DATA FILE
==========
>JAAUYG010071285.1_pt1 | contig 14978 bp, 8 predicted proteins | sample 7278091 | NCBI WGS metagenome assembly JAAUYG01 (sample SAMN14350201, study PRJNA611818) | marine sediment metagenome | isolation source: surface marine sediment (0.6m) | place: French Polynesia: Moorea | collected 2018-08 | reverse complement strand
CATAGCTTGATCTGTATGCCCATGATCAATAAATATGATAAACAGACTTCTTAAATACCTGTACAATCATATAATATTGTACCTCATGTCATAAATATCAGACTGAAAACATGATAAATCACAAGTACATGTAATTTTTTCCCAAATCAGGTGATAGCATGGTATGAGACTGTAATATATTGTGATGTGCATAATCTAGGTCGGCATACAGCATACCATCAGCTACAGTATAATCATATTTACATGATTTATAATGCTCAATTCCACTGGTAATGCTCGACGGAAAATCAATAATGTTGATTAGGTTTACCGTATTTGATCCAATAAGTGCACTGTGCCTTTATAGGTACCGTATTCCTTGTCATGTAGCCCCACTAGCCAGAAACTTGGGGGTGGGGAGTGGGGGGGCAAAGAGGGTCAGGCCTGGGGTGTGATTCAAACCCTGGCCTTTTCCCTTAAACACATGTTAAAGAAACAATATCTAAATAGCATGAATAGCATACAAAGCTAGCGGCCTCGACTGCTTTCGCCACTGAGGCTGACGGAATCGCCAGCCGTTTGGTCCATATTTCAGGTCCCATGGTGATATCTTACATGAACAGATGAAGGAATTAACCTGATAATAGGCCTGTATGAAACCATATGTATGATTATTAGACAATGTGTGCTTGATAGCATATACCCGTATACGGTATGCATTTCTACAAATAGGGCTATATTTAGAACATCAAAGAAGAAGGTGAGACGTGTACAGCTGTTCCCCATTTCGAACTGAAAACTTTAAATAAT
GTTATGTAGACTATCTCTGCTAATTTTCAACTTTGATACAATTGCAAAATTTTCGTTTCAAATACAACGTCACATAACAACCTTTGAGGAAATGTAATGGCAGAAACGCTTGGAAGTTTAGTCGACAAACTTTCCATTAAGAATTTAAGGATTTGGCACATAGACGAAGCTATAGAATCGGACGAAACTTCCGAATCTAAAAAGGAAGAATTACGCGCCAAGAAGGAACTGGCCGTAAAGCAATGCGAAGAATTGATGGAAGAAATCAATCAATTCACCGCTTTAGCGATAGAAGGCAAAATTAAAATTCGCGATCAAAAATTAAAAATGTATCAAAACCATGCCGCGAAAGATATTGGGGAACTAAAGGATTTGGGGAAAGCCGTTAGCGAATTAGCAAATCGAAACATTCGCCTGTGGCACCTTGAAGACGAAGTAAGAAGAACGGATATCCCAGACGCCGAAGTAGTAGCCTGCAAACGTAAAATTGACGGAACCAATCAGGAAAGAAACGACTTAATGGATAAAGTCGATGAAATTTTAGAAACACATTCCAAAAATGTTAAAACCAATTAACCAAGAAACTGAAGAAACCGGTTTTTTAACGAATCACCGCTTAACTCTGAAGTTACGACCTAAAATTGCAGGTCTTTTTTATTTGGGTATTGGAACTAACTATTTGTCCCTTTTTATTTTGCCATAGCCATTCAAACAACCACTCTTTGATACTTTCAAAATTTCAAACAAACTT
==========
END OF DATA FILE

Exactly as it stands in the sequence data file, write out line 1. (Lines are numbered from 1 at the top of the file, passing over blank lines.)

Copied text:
>JAAUYG010071285.1_pt1 | contig 14978 bp, 8 predicted proteins | sample 7278091 | NCBI WGS metagenome assembly JAAUYG01 (sample SAMN14350201, study PRJNA611818) | marine sediment metagenome | isolation source: surface marine sediment (0.6m) | place: French Polynesia: Moorea | collected 2018-08 | reverse complement strand